The washer 15 forms a central aperture 16 through which passes rod 17 coaxial with the movement axis of the piston 2 and fastened at its upper end to a generally hemispherical male swivel member 18 and at its lower end an attachment 19 (see FIG. 4) affixing the rod 17 to the piston 2. The attachment 19 comprises a plurality, in this particular instance three, diverging arms 20 extending from the rod 17 located equidistantly around the axis of the rod 17 and extending in a plane generally perpendicular to this axis. The arms 20 enter and lock into the piston via 3 recesses 21 formed in the piston wall (see FIG. 5).
A swivel ring 22 is interposed between the washer 15 and the swivel element 18, the swivel ring 22 having a concave spherical surface 23 bearing against the convex spherical surface of the swivel member 18. A keyed shim 24 is inserted between the swivel ring 22 and the washer 15. The shim 24 is generally annular in configuration and has a notch 25 extending through one side to enable the shim to be laterally slid in place around the rod 17. The shim 24 is centered by a seat formed on the upper surface of washer 15. The male swivel member 18 is fastened to the rod 17 by screw 26 and lock washer 27 (See FIGS. 6 and 7). The magnitude of the force exerted on the swivel joint by the spring 1 depends upon the thickness of the shim 24. Shim 24 may be easily removed and replaced with a shim having a different thickness to adjust the force exerted on the swivel joint by compressing the spring 1 and removing the shim 24 laterally. Installation of another shim is made by sliding the shim inwardly on top of the washer and releasing the compression of the spring 1.
The piston 2 slides in the casing 3 under the influence of the opposing forces from the spring 1 and the fluid pressure inside the fluid feed system 10 in order to regulate the magnitude of the apertures 28 in the wall of the piston 2 which are exposed inside the wall 29 of the casing 3.
As shown in FIG. 6, the force elements F3 exerted by the swivel ring 22 on the swivel member 18 are perpendicular to a tangent of the mating support surfaces and all pass through the center of the spherical swivel member 18 located on the axis of rod 17. Accordingly, the resultant R is centered on the axis of rod 17, which is coincident with the axis of movement of the piston 2.
The foregoing description is provided for illustrative purposes only and should not be construed as in anyway limiting this invention, the scope of which is defined solely by the appended claims.
|Cited Patent||Filing date||Publication date||Applicant||Title|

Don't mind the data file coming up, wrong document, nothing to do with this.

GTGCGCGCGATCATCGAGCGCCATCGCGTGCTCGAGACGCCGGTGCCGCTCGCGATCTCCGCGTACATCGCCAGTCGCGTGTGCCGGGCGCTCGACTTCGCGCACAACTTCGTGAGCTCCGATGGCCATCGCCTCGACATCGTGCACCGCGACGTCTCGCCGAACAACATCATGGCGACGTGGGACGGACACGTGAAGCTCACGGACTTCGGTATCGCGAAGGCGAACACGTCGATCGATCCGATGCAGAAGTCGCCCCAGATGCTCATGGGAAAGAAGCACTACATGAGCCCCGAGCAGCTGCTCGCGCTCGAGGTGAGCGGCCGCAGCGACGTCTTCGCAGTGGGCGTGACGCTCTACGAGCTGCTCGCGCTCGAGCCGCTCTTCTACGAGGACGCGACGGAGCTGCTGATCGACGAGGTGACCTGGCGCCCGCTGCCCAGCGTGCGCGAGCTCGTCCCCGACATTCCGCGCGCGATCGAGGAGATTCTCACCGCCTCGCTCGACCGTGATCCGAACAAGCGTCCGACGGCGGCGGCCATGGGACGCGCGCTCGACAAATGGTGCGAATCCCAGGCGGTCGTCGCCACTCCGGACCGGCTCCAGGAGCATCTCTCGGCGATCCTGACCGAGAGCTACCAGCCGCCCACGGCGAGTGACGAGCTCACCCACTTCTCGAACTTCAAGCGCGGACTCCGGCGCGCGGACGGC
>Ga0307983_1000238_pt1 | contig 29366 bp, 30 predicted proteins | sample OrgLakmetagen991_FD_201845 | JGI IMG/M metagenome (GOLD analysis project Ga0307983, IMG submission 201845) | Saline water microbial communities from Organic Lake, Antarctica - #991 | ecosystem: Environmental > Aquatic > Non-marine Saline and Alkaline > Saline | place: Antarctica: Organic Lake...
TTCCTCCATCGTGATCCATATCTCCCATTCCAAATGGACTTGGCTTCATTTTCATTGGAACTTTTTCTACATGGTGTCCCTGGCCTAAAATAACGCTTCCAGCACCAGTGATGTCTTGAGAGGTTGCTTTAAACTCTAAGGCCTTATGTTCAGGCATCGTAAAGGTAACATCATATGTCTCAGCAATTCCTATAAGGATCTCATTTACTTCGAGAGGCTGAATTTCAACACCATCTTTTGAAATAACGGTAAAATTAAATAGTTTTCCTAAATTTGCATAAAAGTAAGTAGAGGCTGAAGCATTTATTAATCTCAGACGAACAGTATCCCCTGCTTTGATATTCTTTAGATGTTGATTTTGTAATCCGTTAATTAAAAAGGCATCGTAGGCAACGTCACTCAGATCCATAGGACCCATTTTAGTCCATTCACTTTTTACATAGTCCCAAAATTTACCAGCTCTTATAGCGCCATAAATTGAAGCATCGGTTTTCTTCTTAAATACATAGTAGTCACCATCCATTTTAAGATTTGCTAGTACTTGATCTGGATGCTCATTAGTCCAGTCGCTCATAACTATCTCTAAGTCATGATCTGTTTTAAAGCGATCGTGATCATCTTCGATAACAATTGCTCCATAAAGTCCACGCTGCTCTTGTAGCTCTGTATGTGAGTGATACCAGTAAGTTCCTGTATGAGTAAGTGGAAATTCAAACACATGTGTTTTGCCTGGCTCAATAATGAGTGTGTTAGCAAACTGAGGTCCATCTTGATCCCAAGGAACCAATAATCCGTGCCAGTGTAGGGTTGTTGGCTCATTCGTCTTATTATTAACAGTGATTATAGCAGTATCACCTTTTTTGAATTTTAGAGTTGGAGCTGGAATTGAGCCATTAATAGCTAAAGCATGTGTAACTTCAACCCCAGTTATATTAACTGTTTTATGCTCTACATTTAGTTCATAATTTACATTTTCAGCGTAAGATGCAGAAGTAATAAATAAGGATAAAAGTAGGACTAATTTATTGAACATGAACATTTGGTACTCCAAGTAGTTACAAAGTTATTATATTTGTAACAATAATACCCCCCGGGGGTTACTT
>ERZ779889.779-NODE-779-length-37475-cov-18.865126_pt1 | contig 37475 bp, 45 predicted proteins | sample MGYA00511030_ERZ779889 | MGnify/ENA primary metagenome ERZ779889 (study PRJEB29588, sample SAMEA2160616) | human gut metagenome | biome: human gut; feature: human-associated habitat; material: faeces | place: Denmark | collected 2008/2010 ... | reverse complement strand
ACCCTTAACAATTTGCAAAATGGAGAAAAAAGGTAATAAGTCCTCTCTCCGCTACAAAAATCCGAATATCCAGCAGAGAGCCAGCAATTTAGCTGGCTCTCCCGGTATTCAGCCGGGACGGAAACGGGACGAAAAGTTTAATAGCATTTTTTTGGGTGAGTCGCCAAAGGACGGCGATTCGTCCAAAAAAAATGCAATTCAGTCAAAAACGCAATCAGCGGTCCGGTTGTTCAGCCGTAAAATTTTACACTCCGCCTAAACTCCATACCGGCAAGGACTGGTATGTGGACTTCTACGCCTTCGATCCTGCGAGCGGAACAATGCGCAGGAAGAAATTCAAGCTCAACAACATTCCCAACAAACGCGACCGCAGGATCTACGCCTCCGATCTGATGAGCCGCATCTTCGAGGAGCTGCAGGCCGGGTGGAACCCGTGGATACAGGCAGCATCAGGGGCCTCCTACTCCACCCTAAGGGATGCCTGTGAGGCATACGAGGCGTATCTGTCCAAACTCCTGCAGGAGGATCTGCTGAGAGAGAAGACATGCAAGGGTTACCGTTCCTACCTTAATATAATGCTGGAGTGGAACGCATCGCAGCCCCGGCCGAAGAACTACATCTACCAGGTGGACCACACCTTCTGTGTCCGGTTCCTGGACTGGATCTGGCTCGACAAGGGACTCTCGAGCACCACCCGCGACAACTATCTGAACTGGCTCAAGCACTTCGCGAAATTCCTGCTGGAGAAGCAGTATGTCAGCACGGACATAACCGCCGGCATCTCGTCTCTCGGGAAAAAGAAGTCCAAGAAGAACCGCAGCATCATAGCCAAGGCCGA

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|DE1212789B *||May 30, 1963||Mar 17, 1966||Zikesch Carl Herbert||Spannvorrichtung fuer eine Schraubendruckfeder|
|EP0015118A1 *||Feb 13, 1980||Sep 3, 1980||A/S Kongsberg Väpenfabrikk||Shock absorber arrangement for mounting delicate equipment|
|EP0128749A2 *||Jun 7, 1984||Dec 19, 1984||Automotive Engine Associates||Spherical valve lock-valve spring retainer assembly to minimize valve guide side loads|
|FR1150075A *||Title not available|
|Citing Patent||Filing date||Publication date||Applicant||Title|
|US6102644 *||Mar 19, 1999||Aug 15, 2000||Caterpillar S.A.R.L.||Ejector blade carriage adjuster|
|US6729347 *||Mar 16, 2001||May 4, 2004||Robert Bosch Gmbh||Device for pressure regulation|
|US20020148508 *||Mar 16, 2001||Oct 17, 2002||Ralph Ittlinger||Device for controlling presssure|
|CN102459979A *||May 5, 2010||May 16, 2012||费希尔控制国际公司||Biasing apparatus for use with actuators|
|International Classification||F16F1/12, F16K3/24|
|Cooperative Classification||F16F1/128, F16K3/24|
|European Classification||F16F1/12T, F16K3/24|
|Mar 20, 1997||AS||Assignment|
Owner name: SOCIETE NATIONALE D ETUDE ET DE CONSTRUCTION DE MO
Free format text: ASSIGNMENT OF ASSIGNORS INTEREST;ASSIGNORS:BROCARD, JEAN-MARIE;LACOUR, CHRISTIAN;LECHEVALIER, MICHEL MARIE ANDRE ALBERT;REEL/FRAME:008465/0945
Effective date: 19970318
|Mar 4, 2002||FPAY||Fee payment|
Year of fee payment: 4
|Mar 12, 2004||AS||Assignment|
Owner name: SNECMA MOTEURS, FRANCE
Free format text: ASSIGNMENT OF ASSIGNORS INTEREST;ASSIGNOR:SOCIETE NATIONAL D ETUDE ET DE CONSTRUCTION DE MOTEURS;REEL/FRAME:014420/0477
Effective date: 19971217
|Mar 29, 2006||REMI||Maintenance fee reminder mailed|
|Sep 8, 2006||LAPS||Lapse for failure to pay maintenance fees|
|Nov 7, 2006||FP||Expired due to failure to pay maintenance fee|
Effective date: 20060908